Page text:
Like many other heritage sites across the UK, Chatsworth has felt the effects of the coronavirus pandemic. Chatsworth House Trust (CHT), the charity dedicated to the long-term preservation of the house, the collections, garden, woodlands and park for the benefit of the public, relies on visitors for its income, with every penny generated from ticket sales going directly to the trust. The enforced closures and restricted visitor numbers have had a huge impact on the income of the charity.
In October, CHT was awarded just over £200,000 by Historic England and the Department for Culture, Media & Sport (DCMS) as part of their Programmes of Major Works Grant funded by the Government’s Culture Recovery Fund.
The funding will support a vital project to replace a high voltage cable which provides Chatsworth House and Stables with electricity.
The current cable is over 70 years old and has been jointed in several places over the years which has made it less efficient. In addition to its age, the route the existing cable follows is not optimal by modern day safety standards, and the new cable will be rerouted to improve access and safety.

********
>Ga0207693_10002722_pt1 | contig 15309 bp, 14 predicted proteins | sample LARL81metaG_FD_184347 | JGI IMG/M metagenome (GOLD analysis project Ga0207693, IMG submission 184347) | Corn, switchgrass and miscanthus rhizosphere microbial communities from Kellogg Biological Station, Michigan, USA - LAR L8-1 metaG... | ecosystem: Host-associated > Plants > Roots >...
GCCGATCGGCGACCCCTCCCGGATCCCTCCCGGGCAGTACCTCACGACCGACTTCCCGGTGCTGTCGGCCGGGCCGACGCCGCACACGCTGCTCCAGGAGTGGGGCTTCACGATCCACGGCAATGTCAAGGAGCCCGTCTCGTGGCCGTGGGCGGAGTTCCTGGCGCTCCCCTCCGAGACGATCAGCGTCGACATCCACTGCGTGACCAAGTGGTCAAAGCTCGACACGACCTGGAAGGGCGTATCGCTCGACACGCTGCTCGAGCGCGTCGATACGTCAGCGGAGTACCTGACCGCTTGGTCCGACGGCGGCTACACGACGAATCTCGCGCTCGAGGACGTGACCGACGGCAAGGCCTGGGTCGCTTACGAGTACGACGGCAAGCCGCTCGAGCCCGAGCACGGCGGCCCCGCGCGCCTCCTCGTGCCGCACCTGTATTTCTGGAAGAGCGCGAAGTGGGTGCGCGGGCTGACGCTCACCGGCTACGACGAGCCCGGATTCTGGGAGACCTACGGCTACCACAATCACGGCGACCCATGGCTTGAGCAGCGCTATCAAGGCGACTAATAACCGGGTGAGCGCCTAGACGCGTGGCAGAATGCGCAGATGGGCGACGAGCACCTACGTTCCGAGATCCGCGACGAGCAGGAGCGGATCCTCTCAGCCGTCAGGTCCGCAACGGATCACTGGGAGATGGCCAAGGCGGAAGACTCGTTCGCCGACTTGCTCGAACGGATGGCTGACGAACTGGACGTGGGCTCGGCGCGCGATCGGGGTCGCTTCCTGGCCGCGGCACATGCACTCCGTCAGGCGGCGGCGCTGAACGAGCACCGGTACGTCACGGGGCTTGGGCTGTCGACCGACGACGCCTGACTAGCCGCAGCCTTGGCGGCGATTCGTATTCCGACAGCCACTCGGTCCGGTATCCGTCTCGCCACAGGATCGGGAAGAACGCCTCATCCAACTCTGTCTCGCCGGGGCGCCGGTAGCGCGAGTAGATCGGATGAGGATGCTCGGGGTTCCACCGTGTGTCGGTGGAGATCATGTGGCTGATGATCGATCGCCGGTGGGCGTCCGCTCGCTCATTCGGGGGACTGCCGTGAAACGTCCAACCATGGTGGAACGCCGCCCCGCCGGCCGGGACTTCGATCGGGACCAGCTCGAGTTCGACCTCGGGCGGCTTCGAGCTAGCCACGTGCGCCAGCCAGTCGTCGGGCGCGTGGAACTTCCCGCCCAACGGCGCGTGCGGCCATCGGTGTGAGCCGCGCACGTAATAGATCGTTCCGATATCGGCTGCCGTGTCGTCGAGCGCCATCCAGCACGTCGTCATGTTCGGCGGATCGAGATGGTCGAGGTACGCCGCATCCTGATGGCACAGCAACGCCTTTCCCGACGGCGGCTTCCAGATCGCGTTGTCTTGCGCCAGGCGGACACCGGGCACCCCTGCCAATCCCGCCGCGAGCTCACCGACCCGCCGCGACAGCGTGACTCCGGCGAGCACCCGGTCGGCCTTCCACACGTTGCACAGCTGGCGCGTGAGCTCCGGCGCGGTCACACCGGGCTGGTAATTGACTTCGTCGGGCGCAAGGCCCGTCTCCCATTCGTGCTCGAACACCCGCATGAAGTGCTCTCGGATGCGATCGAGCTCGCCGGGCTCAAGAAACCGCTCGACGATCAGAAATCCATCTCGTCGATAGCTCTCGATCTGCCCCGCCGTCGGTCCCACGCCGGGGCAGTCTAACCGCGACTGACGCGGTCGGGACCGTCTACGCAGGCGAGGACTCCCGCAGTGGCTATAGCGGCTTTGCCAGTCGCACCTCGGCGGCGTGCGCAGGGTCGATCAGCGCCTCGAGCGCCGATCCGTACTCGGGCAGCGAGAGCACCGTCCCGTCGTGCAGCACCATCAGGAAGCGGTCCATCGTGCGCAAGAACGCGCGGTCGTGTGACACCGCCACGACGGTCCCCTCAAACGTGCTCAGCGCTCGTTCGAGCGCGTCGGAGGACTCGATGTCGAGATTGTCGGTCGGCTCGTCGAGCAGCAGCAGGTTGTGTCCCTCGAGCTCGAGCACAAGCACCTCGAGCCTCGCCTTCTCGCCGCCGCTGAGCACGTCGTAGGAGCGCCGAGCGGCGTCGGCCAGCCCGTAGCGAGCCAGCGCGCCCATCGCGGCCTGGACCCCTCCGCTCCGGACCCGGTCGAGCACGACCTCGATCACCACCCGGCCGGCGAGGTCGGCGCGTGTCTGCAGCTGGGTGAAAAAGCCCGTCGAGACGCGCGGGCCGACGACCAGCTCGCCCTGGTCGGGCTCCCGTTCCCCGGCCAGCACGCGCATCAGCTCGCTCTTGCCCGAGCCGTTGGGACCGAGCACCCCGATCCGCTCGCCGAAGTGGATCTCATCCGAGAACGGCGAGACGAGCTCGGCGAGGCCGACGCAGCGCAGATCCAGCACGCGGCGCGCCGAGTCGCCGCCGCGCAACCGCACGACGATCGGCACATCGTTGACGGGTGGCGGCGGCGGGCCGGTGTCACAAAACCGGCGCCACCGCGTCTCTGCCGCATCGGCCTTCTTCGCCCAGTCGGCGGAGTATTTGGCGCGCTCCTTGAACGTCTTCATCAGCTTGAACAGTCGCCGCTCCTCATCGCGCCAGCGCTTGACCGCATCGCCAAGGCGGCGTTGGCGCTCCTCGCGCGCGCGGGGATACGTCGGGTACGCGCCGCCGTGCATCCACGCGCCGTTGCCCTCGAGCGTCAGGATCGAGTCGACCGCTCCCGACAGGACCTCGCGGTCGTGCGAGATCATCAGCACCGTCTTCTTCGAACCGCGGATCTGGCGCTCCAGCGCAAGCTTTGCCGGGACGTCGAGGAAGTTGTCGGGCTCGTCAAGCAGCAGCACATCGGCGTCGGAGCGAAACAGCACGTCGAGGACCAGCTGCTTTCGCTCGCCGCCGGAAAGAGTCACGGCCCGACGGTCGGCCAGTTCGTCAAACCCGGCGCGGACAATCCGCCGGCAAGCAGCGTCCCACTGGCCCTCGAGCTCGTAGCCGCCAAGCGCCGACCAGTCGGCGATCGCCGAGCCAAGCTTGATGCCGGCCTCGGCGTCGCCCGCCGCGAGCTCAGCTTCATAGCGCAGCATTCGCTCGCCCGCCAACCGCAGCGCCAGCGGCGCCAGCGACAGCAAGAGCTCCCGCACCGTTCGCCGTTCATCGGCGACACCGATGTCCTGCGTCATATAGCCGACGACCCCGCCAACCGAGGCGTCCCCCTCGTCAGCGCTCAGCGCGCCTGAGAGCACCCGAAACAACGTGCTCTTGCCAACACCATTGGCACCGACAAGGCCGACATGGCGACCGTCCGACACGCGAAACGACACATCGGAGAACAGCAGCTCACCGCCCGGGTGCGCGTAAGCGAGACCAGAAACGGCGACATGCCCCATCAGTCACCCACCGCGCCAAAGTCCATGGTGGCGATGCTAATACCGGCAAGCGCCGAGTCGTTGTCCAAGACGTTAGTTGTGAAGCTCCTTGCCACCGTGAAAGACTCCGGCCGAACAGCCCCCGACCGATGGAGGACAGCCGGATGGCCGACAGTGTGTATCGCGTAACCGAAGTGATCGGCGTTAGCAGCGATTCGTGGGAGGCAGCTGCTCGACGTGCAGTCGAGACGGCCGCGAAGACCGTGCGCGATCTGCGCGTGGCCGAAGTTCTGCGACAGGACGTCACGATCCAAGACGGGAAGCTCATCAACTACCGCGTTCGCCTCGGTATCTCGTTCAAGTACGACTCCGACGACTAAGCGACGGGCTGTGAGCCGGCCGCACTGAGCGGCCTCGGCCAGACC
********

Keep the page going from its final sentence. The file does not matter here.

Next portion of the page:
Substantial research was conducted into the new route to minimise disruption to visitors and to maintain the historic fabric of the house and stables. Works on the cable will start in January 2021.
Andrew Lavery, Chief Executive Officer of CHT said: “Chatsworth House Trust is delighted to have received this award from Historic England as part of the UK Government’s Culture Recovery Fund. The money will support this vital project to upgrade our infrastructure and ensure it is fit for purpose for many years to come.”
Culture Secretary Oliver Dowden said: “As a nation it is essential that we preserve our heritage and celebrate and learn from our past. This massive support package will protect our shared heritage for future generations, save jobs and help us prepare for a cultural bounceback post-Covid.”
Duncan Wilson, Historic England’s Chief Executive said: “It is heartening to see grants, both large and small, from the Government’s Culture Recovery Fund helping heritage sites and organisations across the country which have been hit hard by the effects of Covid-19. These grants range from giving skilled craft workers the chance to keep their trades alive to helping heritage organisations pay the bills, and to kick-starting repair works at our best-loved historic sites. The funding is an essential lifeline for our heritage and the people who work tirelessly to conserve it for us all, so that we can hand it on to future generations.”